Moqtada al-Sadr, the most prominent Shi'ite opponent of the United States' military presence in Iraq, paid an official visit to Turkey for talks with the Turkish leadership. This was al-Sadr's first public appearance since 2007.
It appears that the main reason for the Turkish government inviting Al-Sadr, was to ensure his support for Ankara's policies toward the oil rich Iraqi city of Kirkuk, which is mainly composed of Kurds, Turkomans and Arabs - though almost all its ethnic elements are Shi'ite.
No official statement was released from the meetings with Turkish officials. An unidentified Turkish official declared that the discussions had evolved over the security situation in Iraq and the Turkish-Iranian relationships. The Turkish media reported that Ankara had sent a private plane to Iran to take Al-Sadr to Turkey. To ensure his security, a close protection team from the National Security Agency (MIT) went to Iran to minimize the risks during his trip to Turkey. According to Turkish reports, Sadr met with Prime Minister Erdogan and President Abdullah Gul, along with other Turkish officials.
Al-Sadr supports Turkey's position over the status of Kirkuk, arguing that it should belong to the central government. The Kurdish daily, Helwer Post conducted an in-depth analysis to explain Al-Sadr's opposition to the federal structure of Iraq, and particularly the special status of Baghdad and Kirkuk and the distribution of oil wealth. The Helwer Post suggests that because Al-Sadr's supporters are mainly concentrated in Baghdad and to some extent in Kirkuk, this limits his ability to share the wealth of oil revenues. The status of Baghdad within a loose federation restricts Al-Sadr's group accessing the oil rich regional administrations. If Iraq emerges as a viable federation, in the near future the Al-Sadr group will be economically and politically marginalized within Baghdad. Given that Al-Sadr cannot prevent an Iraqi federation, in order to access oil revenues he must keep Kirkuk within the control of Iraq's central government rather than under the Kurdish Regional Government. Thus, it is critical for Al-Sadr to receive support from Turkey.
The timing of these meetings is also significant. On May 3, the Turkish press reported that UN diplomats working on the status of Kirkuk for more than one year had finally drafted their report. They suggested delaying for five years the planned referendum to determine the status of Kirkuk. As expected, Kurdish leaders strongly opposed these recommendations. Iraq's President Jalal Talabani, a Kurd himself, clearly stated that he will not negotiate on the status of Kirkuk, which is already determined through the constitution.
So both Turkey and Al-Sadr favor the idea of a strong central government for Iraq. Both share the discourse that Kirkuk should not be left under Kurdish control. Yet, the fact that Turkey, a NATO member, receives with the honors due a head of state the main opponent to the presence of American troops in Iraq, it is a rather disturbing fact. One can understand that Al-Sadr, using the strategy of abandoning the insurgency and seeking Turkey's support, intends to re-emerge as a powerful actor after the major defeat in 2007 inflicted on his Mahdi Army. But what game is Turkey playing? The answers to this rhetorical question can be found in the unfolding of events that have taken place in Turkey ever since the AKP government has seized power. Turkey is becoming less and less the secular country that aspired to join the European Union. After Erdogan’s show-off in Davos, it is clear that Turkey is inexorably shifting to the islamist field and clear-cut policies are leaving the way to Levantine practices. Al-Sadr’s visit to Turkey might reinforce French President Sarkosy’s perplexities about Turkey joining the EU.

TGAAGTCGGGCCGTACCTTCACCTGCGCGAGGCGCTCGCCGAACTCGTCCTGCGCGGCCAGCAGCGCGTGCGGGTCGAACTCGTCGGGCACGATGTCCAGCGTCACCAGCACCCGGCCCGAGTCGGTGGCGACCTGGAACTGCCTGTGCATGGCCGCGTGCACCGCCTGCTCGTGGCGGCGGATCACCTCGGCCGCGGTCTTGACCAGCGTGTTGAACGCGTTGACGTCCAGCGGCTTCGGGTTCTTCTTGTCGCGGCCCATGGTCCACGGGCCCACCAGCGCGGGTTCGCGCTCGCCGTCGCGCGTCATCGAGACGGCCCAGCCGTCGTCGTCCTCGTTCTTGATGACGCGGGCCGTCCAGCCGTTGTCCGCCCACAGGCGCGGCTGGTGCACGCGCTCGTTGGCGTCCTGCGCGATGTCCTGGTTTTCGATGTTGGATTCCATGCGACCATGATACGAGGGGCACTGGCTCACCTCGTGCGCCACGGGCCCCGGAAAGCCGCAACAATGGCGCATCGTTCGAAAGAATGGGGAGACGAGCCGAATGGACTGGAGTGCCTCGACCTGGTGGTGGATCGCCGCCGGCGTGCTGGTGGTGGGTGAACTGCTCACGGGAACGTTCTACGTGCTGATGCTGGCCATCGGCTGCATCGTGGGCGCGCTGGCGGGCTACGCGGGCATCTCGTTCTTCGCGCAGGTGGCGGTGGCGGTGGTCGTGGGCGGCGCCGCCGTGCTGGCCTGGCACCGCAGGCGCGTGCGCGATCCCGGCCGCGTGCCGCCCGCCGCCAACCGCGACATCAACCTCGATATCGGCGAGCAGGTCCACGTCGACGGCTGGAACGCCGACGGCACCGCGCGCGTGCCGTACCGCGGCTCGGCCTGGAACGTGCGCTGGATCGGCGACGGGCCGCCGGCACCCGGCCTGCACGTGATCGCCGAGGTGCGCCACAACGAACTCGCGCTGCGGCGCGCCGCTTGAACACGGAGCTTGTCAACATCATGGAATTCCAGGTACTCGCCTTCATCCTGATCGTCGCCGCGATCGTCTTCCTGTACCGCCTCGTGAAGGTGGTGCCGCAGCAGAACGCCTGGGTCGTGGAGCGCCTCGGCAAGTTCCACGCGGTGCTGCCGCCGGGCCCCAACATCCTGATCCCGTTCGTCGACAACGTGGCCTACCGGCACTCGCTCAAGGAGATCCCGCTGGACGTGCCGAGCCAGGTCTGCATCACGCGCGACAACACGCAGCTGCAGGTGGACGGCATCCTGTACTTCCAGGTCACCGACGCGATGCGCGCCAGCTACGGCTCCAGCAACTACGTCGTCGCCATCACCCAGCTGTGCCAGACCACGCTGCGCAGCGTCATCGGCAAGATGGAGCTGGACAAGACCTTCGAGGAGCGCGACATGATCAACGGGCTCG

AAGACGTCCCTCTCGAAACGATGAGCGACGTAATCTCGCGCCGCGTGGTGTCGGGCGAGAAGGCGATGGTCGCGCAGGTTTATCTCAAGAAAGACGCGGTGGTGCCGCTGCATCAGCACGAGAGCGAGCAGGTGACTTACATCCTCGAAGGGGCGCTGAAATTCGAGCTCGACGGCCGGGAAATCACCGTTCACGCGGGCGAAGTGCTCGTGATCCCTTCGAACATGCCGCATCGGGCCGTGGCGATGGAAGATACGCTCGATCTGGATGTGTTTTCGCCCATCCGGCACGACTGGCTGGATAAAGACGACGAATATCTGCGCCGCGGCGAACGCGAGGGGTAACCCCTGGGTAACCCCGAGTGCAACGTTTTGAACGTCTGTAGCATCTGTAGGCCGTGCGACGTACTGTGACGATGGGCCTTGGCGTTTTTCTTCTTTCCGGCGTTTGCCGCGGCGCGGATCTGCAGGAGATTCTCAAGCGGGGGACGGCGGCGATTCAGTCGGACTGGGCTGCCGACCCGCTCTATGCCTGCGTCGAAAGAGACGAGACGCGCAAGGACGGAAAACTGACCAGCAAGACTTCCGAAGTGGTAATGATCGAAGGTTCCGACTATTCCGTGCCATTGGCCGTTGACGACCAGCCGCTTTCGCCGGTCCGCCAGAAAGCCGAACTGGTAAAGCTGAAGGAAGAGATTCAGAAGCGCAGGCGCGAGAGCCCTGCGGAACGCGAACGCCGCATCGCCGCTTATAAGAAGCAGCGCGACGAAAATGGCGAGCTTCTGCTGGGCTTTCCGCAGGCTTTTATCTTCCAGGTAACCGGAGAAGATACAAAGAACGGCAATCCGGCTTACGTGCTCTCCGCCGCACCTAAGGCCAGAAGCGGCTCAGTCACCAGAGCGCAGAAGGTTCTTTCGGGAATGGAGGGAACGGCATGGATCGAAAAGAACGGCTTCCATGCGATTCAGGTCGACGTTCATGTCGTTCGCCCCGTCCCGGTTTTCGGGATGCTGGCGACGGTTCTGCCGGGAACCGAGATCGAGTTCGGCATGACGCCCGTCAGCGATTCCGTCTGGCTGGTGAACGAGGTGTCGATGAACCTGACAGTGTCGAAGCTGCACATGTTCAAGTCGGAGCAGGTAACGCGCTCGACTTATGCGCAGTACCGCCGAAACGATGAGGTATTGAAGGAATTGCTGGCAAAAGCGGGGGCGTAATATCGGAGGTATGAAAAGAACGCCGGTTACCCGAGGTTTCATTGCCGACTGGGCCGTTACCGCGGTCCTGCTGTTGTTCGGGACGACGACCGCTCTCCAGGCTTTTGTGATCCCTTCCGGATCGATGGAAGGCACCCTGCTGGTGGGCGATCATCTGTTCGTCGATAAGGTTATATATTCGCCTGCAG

Moqtada Al-Sadr, who is reported to have recently assumed the title of Grand Ayatollah after concluding his studies in the holy city of Qom in Iran, is the son of the late Grand Ayatollah Mohammad Mohammad Sadeq Al-Sadr, who was murdered, along with two of his sons, by Saddam Hussein.
The picture remains unclear regarding the reasons behind Moqtada Al-Sadr's surprise appearance in Turkey to attend a conference in Istanbul called "The Al-Sadr movement and future challenges." However, the welcome that Al-Sadr received in Turkey with regards to his meeting with both the Turkish President and Prime Minister justifies questions being asked on the real motive behind the visit. Some Arab observers believe that Turkey intends to play a wider role as a regional power. This ambition is confirmed by the appointment of the new Turkish Foreign Minister Ahmet Davutoglu, who is the current mastermind of Turkish foreign policy, and who has aspirations for Ankara to gain regional influence. He believes that his country should participate in all issues, from Palestine to Somalia, from the issue of Iraq to the issue of the Islamist movements.